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I should know more about The Allman Brothers Band than I do, which (until I read this) isn't much. I've lived my entire life south of Mason Dixon - with half of that spent in areas still affected by Allman influence. Indeed, while reading Ms. Allman's biography it surprised me to find so many coincidences:
- The author and I share a birthday (August 25), though we're separated by a few years.
- Her uncle Gregg received a liver transplant at the Mayo Clinic right around the time my father did.
- She lived eleven years in Jacksonville, FL. I lived there for 22.
- Duane and Gregg Allman lived very briefly in Virginia Beach as children, not far from where I live now.
- In the book's prologue, Ms. Allman talks about finding a Rolling Stone with her father on the cover in an Athens, GA thrift shop. I lived in Athens for a time, and I have a good idea which store she mentions.
Spooky, eh? Maybe the last two tibits are a stretch, but seeing the birthdate was pretty wild. I also share the day with Gene Simmons and Gopher from The Love Boat.
Coincidences aside, I still acknowledge I should know more about The Allman Brothers. While not a Jacksonville-based band like Skynyrd and Molly Hatchet, the ties the brothers had to the music scene there shaped the legend. Perhaps for a long time, Ms. Allman knew as much about her father as I do - she was only two when Duane Allman perished in a motorcycle accident in the early 70s, a few years shy of the mystically unlucky 27 that stalks troubled musicians and shortly after the band's grand commercial breakthrough. Please Be With Me is the culmination of her journey to meet a man everybody else (even strangers) knew and loved.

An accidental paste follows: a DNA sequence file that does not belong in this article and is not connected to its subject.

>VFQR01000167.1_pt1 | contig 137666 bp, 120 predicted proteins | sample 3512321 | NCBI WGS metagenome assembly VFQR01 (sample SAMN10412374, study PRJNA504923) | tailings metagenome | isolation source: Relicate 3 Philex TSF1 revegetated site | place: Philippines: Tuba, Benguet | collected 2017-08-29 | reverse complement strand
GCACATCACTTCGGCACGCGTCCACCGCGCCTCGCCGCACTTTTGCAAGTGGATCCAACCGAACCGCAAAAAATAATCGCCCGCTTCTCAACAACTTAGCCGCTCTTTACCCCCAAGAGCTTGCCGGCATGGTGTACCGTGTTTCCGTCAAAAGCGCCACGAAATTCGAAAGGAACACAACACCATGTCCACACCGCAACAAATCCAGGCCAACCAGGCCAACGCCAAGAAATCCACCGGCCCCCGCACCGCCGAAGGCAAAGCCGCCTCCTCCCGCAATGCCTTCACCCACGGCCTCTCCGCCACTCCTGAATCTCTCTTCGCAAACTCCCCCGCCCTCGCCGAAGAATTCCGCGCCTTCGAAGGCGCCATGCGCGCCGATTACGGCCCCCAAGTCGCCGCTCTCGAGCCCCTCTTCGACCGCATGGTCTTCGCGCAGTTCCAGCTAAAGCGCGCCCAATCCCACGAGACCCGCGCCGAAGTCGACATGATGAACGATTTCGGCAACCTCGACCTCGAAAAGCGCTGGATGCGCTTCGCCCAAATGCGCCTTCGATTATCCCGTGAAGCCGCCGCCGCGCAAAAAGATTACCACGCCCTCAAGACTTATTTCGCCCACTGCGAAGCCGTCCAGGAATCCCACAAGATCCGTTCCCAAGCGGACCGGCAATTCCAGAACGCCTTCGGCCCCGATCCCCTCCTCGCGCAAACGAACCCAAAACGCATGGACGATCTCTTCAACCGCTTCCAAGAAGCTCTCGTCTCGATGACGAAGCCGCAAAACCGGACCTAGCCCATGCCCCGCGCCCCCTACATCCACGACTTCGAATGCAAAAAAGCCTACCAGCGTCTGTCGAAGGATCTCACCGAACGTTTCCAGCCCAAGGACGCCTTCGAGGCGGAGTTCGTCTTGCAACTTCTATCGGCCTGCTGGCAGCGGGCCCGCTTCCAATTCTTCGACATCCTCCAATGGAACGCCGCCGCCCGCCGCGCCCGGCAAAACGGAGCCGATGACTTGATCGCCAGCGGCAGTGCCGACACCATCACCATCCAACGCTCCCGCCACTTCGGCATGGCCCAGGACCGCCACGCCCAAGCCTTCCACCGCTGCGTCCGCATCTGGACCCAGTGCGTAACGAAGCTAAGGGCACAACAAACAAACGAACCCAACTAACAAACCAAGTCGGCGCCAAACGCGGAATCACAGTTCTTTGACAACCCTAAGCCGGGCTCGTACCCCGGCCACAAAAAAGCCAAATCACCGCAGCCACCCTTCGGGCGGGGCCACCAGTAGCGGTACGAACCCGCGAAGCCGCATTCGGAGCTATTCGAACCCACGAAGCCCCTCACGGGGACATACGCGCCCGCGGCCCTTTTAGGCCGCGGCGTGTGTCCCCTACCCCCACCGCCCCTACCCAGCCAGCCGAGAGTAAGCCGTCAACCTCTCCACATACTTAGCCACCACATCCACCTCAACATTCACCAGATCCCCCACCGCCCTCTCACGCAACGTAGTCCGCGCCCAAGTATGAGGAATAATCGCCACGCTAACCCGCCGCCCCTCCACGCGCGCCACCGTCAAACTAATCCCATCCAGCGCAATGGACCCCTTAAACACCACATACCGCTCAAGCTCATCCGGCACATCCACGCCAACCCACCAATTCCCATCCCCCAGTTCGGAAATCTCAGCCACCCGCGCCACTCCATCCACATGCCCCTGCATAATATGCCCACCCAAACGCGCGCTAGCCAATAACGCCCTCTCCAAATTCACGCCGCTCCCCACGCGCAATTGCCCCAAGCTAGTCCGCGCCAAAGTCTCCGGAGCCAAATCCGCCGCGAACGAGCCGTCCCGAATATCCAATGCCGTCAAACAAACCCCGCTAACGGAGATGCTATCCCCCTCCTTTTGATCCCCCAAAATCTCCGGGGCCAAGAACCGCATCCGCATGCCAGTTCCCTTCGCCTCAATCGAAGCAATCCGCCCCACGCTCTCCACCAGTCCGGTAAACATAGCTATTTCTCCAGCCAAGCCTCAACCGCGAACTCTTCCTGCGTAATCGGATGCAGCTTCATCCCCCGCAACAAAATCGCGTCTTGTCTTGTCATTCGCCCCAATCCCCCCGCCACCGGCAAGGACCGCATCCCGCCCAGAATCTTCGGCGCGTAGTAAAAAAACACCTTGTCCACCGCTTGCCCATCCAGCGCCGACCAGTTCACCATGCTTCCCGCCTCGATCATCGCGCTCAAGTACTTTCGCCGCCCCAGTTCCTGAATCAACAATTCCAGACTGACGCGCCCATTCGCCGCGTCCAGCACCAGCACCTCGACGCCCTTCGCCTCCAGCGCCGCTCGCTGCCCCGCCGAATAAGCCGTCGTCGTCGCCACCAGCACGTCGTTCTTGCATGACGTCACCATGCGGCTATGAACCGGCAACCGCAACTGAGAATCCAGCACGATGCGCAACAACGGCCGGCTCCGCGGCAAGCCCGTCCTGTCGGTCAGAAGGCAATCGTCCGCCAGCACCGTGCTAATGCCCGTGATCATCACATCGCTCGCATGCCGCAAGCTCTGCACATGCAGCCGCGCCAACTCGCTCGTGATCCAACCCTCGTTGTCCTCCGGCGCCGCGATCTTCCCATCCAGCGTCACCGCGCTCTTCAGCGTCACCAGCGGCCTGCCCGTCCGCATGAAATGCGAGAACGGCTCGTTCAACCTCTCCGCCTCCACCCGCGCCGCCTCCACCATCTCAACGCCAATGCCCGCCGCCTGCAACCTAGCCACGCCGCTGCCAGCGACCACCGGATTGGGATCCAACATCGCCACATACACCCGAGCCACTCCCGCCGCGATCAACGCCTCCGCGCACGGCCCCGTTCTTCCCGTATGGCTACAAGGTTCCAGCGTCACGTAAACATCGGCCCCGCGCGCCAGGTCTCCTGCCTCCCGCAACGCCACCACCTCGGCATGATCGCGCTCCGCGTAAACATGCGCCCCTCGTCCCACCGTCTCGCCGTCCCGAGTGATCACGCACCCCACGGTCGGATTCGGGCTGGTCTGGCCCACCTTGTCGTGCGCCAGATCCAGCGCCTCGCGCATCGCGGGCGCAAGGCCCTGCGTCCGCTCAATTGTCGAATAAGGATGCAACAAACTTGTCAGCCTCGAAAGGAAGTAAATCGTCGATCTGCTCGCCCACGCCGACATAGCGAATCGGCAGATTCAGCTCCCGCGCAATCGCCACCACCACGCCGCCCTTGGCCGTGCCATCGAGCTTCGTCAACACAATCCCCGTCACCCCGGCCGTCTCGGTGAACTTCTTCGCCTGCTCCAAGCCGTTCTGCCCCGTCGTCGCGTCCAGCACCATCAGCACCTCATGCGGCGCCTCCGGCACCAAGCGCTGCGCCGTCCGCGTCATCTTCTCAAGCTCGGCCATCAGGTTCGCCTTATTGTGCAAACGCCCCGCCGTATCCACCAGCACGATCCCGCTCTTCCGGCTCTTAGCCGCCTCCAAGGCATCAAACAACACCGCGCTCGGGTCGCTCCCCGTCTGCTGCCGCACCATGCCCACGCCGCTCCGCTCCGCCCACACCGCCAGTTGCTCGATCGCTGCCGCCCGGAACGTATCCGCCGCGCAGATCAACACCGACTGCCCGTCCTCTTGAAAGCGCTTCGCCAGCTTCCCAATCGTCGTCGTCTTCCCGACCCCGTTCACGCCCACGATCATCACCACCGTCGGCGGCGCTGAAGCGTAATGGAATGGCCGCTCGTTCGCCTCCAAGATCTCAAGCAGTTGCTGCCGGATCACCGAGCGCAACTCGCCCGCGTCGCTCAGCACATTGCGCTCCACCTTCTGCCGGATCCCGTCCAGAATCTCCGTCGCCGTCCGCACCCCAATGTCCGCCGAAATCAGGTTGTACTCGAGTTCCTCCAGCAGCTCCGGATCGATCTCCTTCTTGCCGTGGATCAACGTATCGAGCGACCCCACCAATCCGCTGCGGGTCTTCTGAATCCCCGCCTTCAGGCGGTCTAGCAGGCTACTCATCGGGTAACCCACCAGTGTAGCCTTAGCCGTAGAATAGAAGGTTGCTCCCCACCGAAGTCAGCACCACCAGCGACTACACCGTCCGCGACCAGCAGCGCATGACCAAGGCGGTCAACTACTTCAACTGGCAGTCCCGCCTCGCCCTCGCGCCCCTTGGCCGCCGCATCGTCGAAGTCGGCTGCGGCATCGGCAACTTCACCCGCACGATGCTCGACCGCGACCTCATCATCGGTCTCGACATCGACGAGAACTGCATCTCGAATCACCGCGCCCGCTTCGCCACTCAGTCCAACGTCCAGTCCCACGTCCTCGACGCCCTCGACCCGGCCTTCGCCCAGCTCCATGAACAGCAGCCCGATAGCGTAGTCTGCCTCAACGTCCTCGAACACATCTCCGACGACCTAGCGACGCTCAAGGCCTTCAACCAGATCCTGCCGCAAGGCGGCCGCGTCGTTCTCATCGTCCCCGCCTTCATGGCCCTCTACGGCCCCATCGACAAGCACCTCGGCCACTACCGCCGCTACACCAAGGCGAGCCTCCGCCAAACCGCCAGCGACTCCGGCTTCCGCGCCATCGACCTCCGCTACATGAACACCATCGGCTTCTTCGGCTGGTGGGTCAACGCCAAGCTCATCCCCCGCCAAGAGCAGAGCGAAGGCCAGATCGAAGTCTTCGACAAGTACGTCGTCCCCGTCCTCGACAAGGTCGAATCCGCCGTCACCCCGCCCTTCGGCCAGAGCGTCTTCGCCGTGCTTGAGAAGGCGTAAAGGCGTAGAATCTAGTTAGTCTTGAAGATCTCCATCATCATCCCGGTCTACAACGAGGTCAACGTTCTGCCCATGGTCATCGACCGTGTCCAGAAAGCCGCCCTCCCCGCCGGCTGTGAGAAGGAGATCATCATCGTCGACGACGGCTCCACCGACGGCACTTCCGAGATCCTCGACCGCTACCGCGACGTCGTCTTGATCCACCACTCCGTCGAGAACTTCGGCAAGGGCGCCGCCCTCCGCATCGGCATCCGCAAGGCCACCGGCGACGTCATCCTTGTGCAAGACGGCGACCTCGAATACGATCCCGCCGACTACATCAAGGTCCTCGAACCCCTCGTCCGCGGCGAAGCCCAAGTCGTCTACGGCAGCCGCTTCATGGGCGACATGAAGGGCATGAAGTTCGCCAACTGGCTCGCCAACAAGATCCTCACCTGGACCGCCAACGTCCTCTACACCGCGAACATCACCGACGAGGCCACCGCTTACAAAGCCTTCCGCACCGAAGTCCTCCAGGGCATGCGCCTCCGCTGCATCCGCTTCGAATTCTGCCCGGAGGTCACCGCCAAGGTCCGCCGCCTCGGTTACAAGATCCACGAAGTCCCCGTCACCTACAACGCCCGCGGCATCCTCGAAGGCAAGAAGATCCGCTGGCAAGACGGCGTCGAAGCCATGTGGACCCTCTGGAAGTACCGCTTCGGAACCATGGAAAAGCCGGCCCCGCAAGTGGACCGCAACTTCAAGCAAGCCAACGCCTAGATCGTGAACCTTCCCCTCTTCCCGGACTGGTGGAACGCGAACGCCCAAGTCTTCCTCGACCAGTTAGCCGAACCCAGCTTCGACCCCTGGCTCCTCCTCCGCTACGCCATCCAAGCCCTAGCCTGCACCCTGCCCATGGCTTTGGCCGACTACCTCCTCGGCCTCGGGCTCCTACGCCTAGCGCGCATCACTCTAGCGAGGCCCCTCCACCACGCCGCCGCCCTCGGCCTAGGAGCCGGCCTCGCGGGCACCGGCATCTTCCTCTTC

To complete the puzzle, Ms Allman relies on the memories of colleagues, family friends, and relatives to recount Duane's life story in vivid, lyrical prose. You can taste the salty air of Daytona Beach, where Duane picked up chords through his adolescence, and follow the scents of bougainvillea, whiskey, and weed all the way to Macon and back. When you read stories of rock legends, however, you wonder about the accuracy of detail when everything comes to you second and third-hand. One reviewer on Goodreads of this book voiced some skepticism that Ms. Allman's book holds 100% accuracy. I don't know if this opinion is based upon further research on Duane and the Allmans, or just conjecture. I say, sometimes an urban legend holds a kernel of truth. Did a brother really arrange to severely injure himself to get out of the draft? Were there tensions with the Grateful Dead and in Clapton's Layla sessions? Chances are, you'd learn of different opinions as these events happened.
I thoroughly enjoyed Ms. Allman's book, which is partly a biography and partly a tribute not only to her father but the family that surrounded them. The strength of the narration carries you deep into the story that, for a moment, you almost forget the tragic outcome and want to remain where the music plays.
ARC received from NetGalley
Kathryn Lively is a mystery writer and book reviewer.